OAKLAND, Calif. — The Mariners simply couldn’t let Justus Sheffield continue the path that he was on with Class AAA Tacoma. It wasn’t working for their top pitching prospect and sending him to the mound every fifth day was becoming more hurtful than helpful to his development.

On Friday, multiple sources in the organization confirmed that Sheffield was being sent down to Class AA Arkansas following another awful outing for the Rainiers.

It’s a stunning move given Sheffield’s status as a prospect. Acquired from the Yankees as the centerpiece of the three players that the Mariners picked up in return for lefty James Paxton, Sheffield was expected to be a part of the Mariners’ starting rotation by midseason.

But after impressing manager Scott Servais and the Mariners with his potential during spring training, Sheffield has endured a miserable season with the Rainiers that has featured no fastball command, a lack of pitch efficiency, far too many walks and so many runs scored.

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On Thursday night in San Antonio, Sheffield never made it out of the second inning, giving up eight runs on eight hits, including three homers, a walk and three strikeouts. It dropped his record to 2-6 with a 6.87 ERA in 12 starts and one extended relief appearance for Tacoma. In 55 innings, he’s allowed 59 hits and 42 runs with a whopping 41 walks and 48 strikeouts.

In those 12 starts, he’s pitched past the sixth inning in just two. He’s failed to make it past the third inning in his last three starts, giving up 20 earned runs in seven innings for a 25.71 ERA with 11 walks and eight strikeouts.


Sheffield made one appearance with the Mariners, piggybacking off Yusei Kikuchi’s one-inning start versus the Rangers on April 26. He pitched three innings, allowing two runs on two hits with four walks and three strikeouts.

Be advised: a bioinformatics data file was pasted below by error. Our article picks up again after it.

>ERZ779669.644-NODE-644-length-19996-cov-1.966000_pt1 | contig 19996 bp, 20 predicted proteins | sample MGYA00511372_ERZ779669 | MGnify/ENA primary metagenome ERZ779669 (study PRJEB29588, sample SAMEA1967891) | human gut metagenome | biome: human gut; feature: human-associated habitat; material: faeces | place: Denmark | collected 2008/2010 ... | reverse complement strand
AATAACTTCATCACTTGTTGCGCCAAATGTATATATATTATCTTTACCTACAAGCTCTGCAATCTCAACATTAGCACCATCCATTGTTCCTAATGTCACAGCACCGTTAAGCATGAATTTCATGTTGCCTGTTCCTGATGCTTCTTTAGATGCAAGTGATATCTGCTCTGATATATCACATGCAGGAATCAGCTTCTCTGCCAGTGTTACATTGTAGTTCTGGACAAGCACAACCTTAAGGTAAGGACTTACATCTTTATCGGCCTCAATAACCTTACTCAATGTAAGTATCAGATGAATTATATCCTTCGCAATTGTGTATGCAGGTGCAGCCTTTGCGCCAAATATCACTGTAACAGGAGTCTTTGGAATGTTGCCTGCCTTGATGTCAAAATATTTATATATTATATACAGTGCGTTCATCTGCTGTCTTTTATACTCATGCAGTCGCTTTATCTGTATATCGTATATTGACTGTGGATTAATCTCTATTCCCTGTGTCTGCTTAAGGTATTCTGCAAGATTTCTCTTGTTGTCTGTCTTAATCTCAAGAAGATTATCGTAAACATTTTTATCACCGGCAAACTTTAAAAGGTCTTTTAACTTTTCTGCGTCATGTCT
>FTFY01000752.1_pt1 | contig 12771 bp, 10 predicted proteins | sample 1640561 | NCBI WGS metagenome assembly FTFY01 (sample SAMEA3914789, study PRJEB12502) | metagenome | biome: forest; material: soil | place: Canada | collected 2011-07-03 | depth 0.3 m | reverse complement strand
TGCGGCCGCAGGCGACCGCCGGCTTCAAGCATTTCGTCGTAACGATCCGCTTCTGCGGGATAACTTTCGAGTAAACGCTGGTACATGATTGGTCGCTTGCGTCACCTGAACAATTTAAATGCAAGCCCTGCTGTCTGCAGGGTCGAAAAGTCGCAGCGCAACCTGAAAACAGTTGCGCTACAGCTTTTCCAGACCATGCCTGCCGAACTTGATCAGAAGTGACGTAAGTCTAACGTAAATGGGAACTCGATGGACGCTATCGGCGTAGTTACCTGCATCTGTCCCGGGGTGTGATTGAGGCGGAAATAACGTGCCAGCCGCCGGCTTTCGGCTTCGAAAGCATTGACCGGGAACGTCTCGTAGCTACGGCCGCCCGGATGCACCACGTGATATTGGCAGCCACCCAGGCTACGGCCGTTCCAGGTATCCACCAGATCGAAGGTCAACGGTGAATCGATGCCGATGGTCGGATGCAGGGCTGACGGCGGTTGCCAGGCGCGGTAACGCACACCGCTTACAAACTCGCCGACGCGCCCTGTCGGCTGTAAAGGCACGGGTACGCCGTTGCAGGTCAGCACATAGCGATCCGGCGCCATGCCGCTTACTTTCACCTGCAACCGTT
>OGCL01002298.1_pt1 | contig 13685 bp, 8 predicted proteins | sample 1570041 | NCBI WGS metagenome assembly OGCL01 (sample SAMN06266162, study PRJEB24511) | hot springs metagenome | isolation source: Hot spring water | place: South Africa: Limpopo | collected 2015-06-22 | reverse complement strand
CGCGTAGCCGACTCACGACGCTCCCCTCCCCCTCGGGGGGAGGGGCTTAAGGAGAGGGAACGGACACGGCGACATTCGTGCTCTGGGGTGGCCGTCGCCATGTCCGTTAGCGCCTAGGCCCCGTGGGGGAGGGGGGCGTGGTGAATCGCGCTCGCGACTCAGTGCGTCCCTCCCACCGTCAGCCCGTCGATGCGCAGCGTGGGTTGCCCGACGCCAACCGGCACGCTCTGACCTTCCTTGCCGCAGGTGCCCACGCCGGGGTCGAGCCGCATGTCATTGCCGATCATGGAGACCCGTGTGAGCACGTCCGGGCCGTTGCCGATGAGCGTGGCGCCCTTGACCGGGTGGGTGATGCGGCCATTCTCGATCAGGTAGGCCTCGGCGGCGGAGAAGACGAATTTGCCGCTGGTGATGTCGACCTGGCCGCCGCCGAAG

Per multiple sources, Sheffield’s struggles stem from mechanical inconsistencies and an inability to slow things down when he gets runners on base.

Because of his size — 6-foot, 200 pounds — he’s got a maximum-effort delivery that’s difficult to repeat consistently over a start. There is a belief that Sheffield never really developed a consistent delivery because of a rushed trajectory because of being left-handed and having a mid-90s fastball and being traded multiple times.

The work that he’s done to try and correct things is positive in between starts. But his ultracompetitive nature and his abundance of emotion leads him to forget the work done during the week, reverting back to old habits.

An opposing scout labeled it as, “overaggressive and out of sync with a natural default to amp up rather than pull back.”

But most scouts are quick to point out that Sheffield is only 23. His stuff and athleticism are still above average. But there’s a belief that his projection isn’t for 2019 and possibly not as a starting pitcher but as a reliever. That would be a setback of sorts for the Mariners, who are counting on Sheffield to be a part of their future rotation. They targeted him as a key prospect when the decision was made to trade veteran players in hopes of adding young talent to the system.